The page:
Clin Endosc > Volume 45(2); 2012 > Article
Roh, Jung, Kim, Kim, Lee, Tae, Choi, Shim, Jung, Kim, Yoo, Moon, and Kim: The Clinical Meaning of Benign Colon Uptake in 18F-FDG PET: Comparison with Colonoscopic Findings



Benign colon 18F-fluorodeoxyglucose (FDG) uptake is frequently observed in asymptomatic individuals. Aims of this study were to investigate the benign colon uptake by whole body FDG-positron emission tomography (PET) in asymptomatic adults and to correlate those results with colonoscopic and histologic findings.


Among 3,540 subjects who had undergone FDG-PET, 43 subjects who were diagnosed to have benign colon uptake in FDG-PET and underwent colonoscopy were retrospectively reviewed. Subjects were classified as diffuse or focal groups based on their FDG uptake patterns. PET results were analyzed together with colonoscopic and histologic findings.


Forty-three subjects showed benign colon uptake in FDG-PET; 28 of them were shown as the diffuse group, while other 15 subjects were classified as the focal group. Five subjects among those showed diffuse uptake were diagnosed as adenoma. Seven among 15 subjects who showed focal uptake were diagnosed as adenocarcinoma (n=2), adenoma (n=3), or non-neoplastic polyp (n=2). Positive predictive values were 25% in the diffuse group and 47% in the focal group.


We recommend that patients showing benign FDG uptake in the colon should be further evaluated by colonoscopy, especially for patients with focal FDG uptake.


According to statistics of Korean Central Cancer Registry colon cancer was the third most incident cancer among overall cancers with 24,968 patients per 100,000 populations in 2009, and the fourth most common cause of cancer mortality with 7,701 deaths per 100,000 in 2010.1 As the incidence of cancers, such as colon cancer, increases, 18F-fluorodeoxyglucose positron emission tomography (FDG-PET) is becoming widely used for cancer diagnosis, staging work-up and follow-up.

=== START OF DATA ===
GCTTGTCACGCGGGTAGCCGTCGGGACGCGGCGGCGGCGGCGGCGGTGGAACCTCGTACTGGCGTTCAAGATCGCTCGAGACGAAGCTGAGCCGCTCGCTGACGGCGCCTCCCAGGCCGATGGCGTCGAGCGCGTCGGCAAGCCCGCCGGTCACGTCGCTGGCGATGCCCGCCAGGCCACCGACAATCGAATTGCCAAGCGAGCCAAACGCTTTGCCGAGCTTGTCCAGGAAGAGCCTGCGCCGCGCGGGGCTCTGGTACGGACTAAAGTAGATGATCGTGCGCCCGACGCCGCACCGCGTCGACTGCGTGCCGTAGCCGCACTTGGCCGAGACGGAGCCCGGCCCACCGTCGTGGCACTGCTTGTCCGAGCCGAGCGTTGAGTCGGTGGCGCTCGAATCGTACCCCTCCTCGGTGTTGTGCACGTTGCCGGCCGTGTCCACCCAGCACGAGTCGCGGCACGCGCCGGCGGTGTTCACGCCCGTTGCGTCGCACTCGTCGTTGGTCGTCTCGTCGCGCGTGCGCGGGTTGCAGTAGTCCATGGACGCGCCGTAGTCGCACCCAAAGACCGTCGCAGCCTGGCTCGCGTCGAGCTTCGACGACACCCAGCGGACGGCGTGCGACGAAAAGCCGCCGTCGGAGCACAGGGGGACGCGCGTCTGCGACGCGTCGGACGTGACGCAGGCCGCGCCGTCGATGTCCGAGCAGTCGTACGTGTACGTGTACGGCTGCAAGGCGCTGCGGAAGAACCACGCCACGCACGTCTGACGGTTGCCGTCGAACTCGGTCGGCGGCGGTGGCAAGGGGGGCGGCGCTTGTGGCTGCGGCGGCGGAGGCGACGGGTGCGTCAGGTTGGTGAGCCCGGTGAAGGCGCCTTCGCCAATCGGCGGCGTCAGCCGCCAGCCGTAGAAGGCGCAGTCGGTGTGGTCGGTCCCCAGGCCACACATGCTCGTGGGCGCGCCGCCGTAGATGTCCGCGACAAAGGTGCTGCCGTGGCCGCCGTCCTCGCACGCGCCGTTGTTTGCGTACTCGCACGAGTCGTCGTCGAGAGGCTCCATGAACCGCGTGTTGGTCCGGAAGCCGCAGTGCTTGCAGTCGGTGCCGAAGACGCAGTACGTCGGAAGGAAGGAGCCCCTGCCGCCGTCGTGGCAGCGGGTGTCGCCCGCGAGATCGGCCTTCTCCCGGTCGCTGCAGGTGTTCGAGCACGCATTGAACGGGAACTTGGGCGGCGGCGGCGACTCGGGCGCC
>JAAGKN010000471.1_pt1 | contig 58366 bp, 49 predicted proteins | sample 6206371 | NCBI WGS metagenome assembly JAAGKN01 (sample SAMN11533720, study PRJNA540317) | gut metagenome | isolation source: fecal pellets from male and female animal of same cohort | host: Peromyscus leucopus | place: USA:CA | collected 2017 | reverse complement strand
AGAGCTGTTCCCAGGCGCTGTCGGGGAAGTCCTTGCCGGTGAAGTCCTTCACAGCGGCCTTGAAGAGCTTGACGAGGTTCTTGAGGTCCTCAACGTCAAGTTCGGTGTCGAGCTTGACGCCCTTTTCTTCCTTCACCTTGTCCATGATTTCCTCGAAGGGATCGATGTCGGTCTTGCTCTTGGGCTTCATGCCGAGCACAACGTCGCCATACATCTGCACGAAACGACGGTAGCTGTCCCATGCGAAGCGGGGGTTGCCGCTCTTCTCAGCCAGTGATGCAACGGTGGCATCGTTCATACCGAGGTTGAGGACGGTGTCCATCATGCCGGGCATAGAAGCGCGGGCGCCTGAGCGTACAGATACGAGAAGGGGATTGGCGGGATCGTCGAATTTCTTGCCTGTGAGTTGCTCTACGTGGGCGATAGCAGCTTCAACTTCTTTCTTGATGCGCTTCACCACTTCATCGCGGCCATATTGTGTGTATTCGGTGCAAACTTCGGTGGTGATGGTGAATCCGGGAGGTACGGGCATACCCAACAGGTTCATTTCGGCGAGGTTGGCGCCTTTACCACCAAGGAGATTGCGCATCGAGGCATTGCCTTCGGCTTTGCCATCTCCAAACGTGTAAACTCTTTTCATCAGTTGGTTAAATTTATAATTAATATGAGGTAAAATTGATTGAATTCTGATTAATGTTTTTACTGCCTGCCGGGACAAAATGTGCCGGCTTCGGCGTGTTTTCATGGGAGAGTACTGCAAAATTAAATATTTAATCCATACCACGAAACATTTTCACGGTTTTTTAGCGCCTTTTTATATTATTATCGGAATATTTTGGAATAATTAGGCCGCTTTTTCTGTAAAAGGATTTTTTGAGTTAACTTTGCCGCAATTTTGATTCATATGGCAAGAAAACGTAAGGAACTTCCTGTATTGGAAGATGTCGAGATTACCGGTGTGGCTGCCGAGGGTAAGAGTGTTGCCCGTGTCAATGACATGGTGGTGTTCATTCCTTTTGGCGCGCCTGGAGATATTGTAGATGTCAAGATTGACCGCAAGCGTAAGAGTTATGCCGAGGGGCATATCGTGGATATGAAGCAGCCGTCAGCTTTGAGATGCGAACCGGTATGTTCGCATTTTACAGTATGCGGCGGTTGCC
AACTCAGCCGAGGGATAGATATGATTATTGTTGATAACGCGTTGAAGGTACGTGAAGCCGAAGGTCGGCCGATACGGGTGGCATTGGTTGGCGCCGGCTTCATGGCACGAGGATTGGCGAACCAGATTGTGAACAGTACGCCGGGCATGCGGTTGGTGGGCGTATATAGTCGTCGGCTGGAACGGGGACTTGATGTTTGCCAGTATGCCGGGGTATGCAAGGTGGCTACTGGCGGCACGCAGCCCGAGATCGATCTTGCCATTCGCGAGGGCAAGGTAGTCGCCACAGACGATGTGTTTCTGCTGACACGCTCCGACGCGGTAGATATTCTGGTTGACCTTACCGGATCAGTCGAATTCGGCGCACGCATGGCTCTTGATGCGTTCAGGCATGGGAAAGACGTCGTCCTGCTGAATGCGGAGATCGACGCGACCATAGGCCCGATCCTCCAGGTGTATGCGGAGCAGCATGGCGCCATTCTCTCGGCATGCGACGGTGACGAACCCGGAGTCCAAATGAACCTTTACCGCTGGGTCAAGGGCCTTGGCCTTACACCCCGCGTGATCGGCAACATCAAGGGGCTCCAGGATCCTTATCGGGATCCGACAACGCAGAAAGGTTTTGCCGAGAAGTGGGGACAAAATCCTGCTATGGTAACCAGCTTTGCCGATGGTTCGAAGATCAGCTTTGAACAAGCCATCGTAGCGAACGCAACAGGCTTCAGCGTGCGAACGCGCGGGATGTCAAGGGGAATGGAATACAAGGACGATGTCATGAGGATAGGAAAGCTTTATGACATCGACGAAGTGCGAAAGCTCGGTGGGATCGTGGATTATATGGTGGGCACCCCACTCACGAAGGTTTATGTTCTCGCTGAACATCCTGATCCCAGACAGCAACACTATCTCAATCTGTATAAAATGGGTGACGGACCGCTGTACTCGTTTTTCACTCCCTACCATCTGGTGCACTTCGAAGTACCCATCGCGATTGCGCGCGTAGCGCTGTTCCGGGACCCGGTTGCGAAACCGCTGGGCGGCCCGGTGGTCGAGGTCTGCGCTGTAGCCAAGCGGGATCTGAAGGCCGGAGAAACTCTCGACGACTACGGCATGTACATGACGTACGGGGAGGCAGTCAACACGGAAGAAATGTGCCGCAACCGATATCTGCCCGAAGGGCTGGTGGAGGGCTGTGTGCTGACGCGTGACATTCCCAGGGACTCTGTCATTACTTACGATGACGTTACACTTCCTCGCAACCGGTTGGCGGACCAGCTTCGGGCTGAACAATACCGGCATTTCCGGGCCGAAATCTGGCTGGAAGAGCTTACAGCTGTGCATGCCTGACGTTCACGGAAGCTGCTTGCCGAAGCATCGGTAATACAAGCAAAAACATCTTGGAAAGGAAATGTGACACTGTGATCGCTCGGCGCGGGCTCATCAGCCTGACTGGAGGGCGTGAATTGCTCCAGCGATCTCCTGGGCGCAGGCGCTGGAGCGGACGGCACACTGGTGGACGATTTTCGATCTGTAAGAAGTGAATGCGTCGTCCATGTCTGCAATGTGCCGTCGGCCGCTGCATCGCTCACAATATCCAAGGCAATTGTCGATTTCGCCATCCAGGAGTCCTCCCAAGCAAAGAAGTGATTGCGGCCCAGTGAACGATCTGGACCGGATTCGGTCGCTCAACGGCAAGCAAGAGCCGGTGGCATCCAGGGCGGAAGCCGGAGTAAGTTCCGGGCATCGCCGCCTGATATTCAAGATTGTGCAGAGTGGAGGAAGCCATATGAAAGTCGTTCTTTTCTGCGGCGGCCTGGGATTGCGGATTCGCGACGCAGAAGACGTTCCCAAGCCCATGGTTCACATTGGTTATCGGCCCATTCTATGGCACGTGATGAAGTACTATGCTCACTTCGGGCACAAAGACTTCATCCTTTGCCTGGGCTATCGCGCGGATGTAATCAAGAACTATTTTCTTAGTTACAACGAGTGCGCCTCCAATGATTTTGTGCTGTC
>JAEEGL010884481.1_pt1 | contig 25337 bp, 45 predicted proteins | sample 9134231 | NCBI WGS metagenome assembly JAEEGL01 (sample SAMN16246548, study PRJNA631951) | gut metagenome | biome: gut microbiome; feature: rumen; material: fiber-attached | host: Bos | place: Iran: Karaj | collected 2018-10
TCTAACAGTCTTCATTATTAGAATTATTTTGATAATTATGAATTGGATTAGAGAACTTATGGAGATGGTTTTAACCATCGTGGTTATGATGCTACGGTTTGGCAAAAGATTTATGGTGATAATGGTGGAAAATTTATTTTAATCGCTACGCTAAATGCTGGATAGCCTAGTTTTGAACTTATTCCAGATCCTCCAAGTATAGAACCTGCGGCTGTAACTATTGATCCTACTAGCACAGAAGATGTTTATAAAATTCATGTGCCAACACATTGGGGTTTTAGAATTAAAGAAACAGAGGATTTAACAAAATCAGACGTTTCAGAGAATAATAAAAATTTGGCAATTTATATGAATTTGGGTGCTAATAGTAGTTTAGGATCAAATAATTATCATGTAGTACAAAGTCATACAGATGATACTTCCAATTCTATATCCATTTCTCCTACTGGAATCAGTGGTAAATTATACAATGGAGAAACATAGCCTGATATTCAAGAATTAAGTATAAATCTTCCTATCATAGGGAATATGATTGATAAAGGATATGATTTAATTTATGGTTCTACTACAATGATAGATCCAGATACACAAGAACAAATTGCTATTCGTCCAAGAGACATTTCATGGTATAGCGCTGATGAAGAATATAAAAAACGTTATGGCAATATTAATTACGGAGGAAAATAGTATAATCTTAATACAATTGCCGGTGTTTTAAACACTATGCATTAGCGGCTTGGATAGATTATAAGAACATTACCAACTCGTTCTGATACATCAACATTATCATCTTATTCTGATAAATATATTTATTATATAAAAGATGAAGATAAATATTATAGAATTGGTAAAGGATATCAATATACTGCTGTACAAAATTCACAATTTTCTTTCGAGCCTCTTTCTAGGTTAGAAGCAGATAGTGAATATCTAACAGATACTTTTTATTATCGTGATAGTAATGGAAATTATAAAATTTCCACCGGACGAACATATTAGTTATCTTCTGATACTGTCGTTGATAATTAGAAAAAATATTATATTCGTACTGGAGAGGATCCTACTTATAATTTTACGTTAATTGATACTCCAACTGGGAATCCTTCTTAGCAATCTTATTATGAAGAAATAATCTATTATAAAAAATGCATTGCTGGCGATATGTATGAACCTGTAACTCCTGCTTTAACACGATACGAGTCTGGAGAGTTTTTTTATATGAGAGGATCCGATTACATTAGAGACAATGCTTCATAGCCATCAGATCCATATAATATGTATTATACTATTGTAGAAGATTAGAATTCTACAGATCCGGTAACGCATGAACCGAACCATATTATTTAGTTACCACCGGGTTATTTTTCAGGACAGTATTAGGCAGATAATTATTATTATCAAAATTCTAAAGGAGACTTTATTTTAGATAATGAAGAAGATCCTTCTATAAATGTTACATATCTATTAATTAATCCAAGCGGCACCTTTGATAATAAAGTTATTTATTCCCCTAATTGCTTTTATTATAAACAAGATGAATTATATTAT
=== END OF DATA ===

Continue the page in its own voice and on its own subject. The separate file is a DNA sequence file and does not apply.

About 1.3% to 3% of patients show strong focal FDG uptake on PET/computed tomography (CT) image.2 FDG uptake by colon on FDG-PET indicates physiologic lesion; inflammation such as inflammatory bowel disease, benign lesion such as benign polyp, or malignant lesion.3-5 It is crucial, therefore, to differentiate whether the uptake was by phy-siologic or benign lesion or by malignant lesion.
There have been many studies to elucidate differentiation between benign and malignant disease by FDG-PET. We aimed to investigate and compare the frequency, pattern and intensity of benign colon FDG uptake with those of colonoscopic and histologic findings to identify clinical meanings of colon FDG uptake on FDG-PET.



Among 3,540 patients who had undergone FDG-PET for cancer diagnosis, staging, follow-up or screening at Ewha Womans University Medical Center between September 2009 and August 2010, we enrolled 43 patients who were 18 years or more and received colonoscopy with benign colon FDG uptake on FDG-PET, retrospectively.


PET scan was obtained with a PET scanner (Phillips Allegro, Eindhoven, Netherlands) after 6 hours of fasting. Each patient was injected with 370 MBq of F-18-FDG. After 60 minutes, transmission scan was performed for 1 minute per frame from the base of skull to the proximal femoral area, and then emission scan was performed for 3 minutes per frame. PET images were reconstructed with ordered subset expectation maximization algorithm (4 iteration and 8 subsets).
A nuclear medicine physician, who was blind to the endoscopic findings, evaluated the intensities and patterns of colon uptake of FDG-PET, by referring transaxial, sagittal and coronal slice images and projection images, simultaneously. When colon FDG uptake was observed, it was defined as benign based on its anatomical location, intensity and pattern, which was classified into two categories; diffuse group, when the uptake was increased consistently at some length along the colon, and focal group, when the focal increased uptake appeared as a definite nodal pattern (Fig. 1). We also measured the maximum standardized uptake value (SUV) of colon area with the highest uptake in every image.


Colonoscopy was performed by a gastroenterologist, without blinding to the FDG-PET findings, in patients who consented to colonoscopy among those referred to the department of gastroenterology with benign colon uptake on FDG-PET imaging. Lesion's location, size and pathologic results were described, when applicable.